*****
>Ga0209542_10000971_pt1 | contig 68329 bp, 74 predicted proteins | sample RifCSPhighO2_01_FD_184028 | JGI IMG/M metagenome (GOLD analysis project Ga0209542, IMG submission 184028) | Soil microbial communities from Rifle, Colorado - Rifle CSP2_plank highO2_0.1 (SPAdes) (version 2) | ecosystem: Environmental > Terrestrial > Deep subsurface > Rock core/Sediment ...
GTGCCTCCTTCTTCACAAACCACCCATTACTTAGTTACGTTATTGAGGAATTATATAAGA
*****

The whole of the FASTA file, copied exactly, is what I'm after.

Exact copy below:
>Ga0209542_10000971_pt1 | contig 68329 bp, 74 predicted proteins | sample RifCSPhighO2_01_FD_184028 | JGI IMG/M metagenome (GOLD analysis project Ga0209542, IMG submission 184028) | Soil microbial communities from Rifle, Colorado - Rifle CSP2_plank highO2_0.1 (SPAdes) (version 2) | ecosystem: Environmental > Terrestrial > Deep subsurface > Rock core/Sediment ...
GTGCCTCCTTCTTCACAAACCACCCATTACTTAGTTACGTTATTGAGGAATTATATAAGA